Benita Miller

"Being the daughter of teen parents, I knew the story of these teenage mothers did not have to be one of another generation living in poverty if we could make sure they had access to education." —Benita Miller, 2011

When American schools, service-providers and courts encounter pregnant and parenting teenagers, they treat them as a social welfare problem, directing scant resources to child protection and sex education to prevent additional births – in effect, presuming the young mothers guilty of incompetence and irresponsibility, neglect and abuse.

“By working in this narrow way,” says Benita Miller, founding director of the Brooklyn Young Mothers Collective, “we miss the opportunity to help young mothers thrive, build a better future for themselves and their children” and break the generational cycle of poverty.

Benita Miller represented teen mothers in foster care as a juvenile rights lawyer in Brooklyn Family Court. She saw how the community that had rallied around her own teen parents in Detroit in the 1970s was not available to her young clients. Nor were there developmentally appropriate services for girls whose lives were marred by incarceration, abuse, addiction and joblessness.

Miller’s response was to leave the Legal Aid Society in 2004 and build a new model to provide young, single mothers in central Brooklyn, one of the borough’s most under-served communities, with a comprehensive range of services focused on enabling them not only to complete their education but also to develop the social and emotional skills that would ensure their self-sufficiency and their families’ future success.

The unique strength of the Brooklyn Young Mothers Collective rests on the breadth and depth of its intervention, one that enfolds each young mother in a personalized continuum of care for herself, her baby and her kin network across health, education, housing, life skills and active community engagement. With family support lacking or, at best, ineffective, BYMC operates in loco parentis, from calling to wake girls in time to get to school and attending meetings with their principals, to writing reference letters to employers and helping them find an apartment.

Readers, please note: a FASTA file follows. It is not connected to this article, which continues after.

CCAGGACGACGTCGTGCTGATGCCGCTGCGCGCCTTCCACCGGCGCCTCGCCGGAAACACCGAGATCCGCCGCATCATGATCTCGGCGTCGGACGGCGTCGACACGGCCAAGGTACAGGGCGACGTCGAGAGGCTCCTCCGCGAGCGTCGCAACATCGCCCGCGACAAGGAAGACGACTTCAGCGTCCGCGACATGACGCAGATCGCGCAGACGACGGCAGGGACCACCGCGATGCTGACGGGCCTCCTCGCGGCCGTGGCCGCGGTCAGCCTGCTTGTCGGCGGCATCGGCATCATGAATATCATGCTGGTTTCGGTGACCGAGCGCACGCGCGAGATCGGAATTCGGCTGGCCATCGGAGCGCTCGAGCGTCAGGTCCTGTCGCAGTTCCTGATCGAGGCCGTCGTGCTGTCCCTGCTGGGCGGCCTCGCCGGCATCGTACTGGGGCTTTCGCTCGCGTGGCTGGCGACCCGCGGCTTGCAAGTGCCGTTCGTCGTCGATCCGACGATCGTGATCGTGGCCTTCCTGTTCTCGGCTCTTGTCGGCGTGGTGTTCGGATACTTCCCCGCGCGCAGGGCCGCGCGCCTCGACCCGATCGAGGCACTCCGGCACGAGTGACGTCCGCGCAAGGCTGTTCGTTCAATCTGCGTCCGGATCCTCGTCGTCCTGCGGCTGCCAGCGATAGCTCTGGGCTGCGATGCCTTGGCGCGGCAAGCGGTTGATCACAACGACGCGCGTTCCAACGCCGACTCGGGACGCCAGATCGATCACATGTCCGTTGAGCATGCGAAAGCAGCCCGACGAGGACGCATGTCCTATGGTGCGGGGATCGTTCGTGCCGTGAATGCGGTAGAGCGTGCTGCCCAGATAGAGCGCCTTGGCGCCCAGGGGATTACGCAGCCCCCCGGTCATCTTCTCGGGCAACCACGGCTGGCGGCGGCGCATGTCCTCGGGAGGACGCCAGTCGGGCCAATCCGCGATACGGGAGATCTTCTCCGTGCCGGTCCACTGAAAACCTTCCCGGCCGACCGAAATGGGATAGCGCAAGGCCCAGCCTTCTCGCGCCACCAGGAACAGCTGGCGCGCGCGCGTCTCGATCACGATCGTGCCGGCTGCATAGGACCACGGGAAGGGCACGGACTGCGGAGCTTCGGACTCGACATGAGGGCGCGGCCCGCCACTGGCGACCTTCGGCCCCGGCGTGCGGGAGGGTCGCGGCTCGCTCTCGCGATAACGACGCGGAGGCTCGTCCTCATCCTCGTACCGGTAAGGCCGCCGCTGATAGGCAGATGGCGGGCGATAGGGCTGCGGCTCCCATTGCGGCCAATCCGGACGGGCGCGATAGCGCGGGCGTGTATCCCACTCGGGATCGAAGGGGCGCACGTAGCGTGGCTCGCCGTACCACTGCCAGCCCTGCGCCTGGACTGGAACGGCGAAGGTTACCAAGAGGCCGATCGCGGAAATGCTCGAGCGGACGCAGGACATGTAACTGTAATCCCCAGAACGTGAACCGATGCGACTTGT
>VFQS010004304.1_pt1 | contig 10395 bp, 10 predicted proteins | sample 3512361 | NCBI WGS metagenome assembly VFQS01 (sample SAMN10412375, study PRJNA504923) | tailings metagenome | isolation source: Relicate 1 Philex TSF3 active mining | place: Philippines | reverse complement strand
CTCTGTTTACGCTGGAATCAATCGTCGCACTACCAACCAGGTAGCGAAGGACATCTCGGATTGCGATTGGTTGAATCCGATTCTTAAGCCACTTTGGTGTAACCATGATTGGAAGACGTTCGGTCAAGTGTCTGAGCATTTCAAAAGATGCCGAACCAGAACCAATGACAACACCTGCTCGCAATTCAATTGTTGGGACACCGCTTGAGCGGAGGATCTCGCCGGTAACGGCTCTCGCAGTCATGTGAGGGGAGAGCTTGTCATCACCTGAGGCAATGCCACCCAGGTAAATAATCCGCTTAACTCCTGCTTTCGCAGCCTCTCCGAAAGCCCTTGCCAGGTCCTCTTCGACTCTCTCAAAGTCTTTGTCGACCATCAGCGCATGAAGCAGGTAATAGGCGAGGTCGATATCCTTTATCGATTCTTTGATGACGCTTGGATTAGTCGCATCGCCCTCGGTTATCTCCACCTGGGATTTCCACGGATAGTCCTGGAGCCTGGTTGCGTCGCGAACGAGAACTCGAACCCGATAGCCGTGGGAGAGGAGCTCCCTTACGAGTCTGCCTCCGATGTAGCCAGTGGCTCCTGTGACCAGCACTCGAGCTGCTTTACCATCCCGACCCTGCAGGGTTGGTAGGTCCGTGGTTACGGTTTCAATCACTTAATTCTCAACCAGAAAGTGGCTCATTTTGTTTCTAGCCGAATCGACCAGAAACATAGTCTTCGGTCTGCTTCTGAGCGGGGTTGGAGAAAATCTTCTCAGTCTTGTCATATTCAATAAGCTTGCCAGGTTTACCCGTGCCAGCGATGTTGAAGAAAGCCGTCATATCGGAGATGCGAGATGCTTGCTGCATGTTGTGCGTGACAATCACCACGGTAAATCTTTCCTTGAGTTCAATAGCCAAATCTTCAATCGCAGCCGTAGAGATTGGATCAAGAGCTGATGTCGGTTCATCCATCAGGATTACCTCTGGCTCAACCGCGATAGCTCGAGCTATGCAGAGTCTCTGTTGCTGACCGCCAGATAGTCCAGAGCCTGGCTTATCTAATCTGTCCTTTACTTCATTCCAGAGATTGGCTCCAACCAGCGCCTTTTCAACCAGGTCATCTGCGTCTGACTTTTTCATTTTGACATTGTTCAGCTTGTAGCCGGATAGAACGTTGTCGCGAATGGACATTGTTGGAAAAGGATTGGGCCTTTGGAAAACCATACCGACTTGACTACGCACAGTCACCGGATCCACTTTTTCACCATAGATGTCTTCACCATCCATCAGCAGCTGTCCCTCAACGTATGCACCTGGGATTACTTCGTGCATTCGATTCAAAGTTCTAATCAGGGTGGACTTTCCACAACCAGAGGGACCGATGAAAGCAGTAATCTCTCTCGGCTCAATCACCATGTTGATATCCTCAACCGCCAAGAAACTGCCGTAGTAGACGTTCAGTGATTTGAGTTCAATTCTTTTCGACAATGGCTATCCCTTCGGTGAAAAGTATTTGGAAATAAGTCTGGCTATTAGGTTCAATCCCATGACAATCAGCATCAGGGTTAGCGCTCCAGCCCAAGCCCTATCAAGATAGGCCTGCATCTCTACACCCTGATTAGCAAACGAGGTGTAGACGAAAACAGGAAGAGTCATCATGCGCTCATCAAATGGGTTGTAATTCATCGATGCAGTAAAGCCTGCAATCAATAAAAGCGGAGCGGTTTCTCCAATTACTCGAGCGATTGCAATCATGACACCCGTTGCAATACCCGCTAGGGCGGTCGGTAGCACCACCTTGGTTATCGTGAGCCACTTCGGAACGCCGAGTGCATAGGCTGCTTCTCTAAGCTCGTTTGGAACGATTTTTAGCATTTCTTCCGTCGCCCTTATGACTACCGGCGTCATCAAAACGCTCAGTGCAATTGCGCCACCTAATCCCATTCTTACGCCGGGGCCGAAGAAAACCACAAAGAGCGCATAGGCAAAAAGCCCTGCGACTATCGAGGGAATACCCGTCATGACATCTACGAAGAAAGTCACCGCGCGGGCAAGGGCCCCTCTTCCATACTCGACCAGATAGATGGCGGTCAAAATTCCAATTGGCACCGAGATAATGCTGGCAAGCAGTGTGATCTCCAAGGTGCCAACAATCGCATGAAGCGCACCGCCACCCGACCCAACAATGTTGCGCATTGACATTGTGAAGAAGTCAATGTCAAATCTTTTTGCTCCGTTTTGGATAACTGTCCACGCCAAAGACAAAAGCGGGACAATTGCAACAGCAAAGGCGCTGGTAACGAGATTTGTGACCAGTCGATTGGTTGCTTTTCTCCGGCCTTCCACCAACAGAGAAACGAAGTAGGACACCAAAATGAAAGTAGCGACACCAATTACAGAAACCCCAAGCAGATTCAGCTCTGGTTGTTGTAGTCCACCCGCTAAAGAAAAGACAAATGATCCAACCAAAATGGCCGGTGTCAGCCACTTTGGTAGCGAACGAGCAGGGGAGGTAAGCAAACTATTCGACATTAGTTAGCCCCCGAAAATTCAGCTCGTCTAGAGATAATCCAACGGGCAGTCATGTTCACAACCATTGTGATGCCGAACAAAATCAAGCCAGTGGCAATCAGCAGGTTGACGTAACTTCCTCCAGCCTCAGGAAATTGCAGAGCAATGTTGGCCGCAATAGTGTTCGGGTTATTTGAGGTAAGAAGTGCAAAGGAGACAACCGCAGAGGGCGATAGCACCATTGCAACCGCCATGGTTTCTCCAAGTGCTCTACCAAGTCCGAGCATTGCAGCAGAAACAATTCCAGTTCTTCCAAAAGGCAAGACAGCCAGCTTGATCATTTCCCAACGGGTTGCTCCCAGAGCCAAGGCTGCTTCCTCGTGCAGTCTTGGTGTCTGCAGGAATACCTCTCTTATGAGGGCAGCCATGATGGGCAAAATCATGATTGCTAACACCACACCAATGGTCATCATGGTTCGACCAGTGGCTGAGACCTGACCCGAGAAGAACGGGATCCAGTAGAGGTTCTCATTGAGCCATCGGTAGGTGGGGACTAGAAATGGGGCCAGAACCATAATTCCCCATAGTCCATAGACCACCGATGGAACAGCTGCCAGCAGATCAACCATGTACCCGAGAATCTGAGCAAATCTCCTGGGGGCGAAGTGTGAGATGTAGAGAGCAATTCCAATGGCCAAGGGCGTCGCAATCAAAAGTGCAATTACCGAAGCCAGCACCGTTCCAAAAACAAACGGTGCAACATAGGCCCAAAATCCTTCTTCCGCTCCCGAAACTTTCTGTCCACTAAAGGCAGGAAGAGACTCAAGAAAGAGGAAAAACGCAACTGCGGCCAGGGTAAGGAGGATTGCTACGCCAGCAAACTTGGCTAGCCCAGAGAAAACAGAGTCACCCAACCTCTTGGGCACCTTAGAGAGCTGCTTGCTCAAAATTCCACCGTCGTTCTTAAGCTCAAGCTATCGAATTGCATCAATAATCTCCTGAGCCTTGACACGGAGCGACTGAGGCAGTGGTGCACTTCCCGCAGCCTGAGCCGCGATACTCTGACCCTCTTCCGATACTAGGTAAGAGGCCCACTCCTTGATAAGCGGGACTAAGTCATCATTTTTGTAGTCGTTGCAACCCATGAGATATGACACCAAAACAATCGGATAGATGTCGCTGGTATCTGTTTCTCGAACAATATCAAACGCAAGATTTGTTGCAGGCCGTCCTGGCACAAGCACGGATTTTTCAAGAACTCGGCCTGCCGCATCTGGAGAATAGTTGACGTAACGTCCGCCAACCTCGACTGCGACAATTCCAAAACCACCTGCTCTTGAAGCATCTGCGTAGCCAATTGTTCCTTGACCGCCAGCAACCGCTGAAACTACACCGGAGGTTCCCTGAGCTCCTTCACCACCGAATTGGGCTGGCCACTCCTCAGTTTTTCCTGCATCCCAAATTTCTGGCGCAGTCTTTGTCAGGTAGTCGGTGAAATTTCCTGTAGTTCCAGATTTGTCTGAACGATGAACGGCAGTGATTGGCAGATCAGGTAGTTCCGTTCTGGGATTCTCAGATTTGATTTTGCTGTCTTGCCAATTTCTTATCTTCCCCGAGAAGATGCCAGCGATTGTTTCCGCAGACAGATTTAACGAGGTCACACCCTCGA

BYMC girls not only provide invaluable support to one another, but they join Miller to advocate for changes in maternal health policy. Lobbying on Capitol Hill, one young mother educated Senator Dick Durbin about the importance of breast-feeding by doing just that in the Kennedy Caucus Room.

Texting constantly with the hundreds of young mothers she serves each year, working to expand the range of vocational development opportunities for them and grow the staff and capacity of her organization, Miller is creating a network of academics and community-based advocates with the shared goal of promoting alternative poverty-reduction strategies, positioning BYMC to serve as a model in the field.

In May 2007, Miller convinced the NYC Department of Education to shut sub-standard “P-schools” that segregated and warehoused teen mothers. Now, with Paul Duongtran, a Fordham Graduate School of Social Services professor, she has embarked on a massive longitudinal study that they expect will have national implications, “Educational Rights and Barriers of NYC Teen Mothers.”

Partnering with the National Women’s Law Center, Miller is also working for passage of the Pregnant and Parenting Students’ Access to Education Act, a bill aimed at increasing graduation rates and college and career-readiness.

A single mother herself, Miller sent her 18-year-old son Rush off to Cornell this fall and has Memphis, her 7-year-old daughter, at home, lending personal resonance to her work to eliminate external barriers for young women so they can focus on completing school, getting a job, successful parenting – and growing up.

Benita Miller Photo by Dorothea von Haeften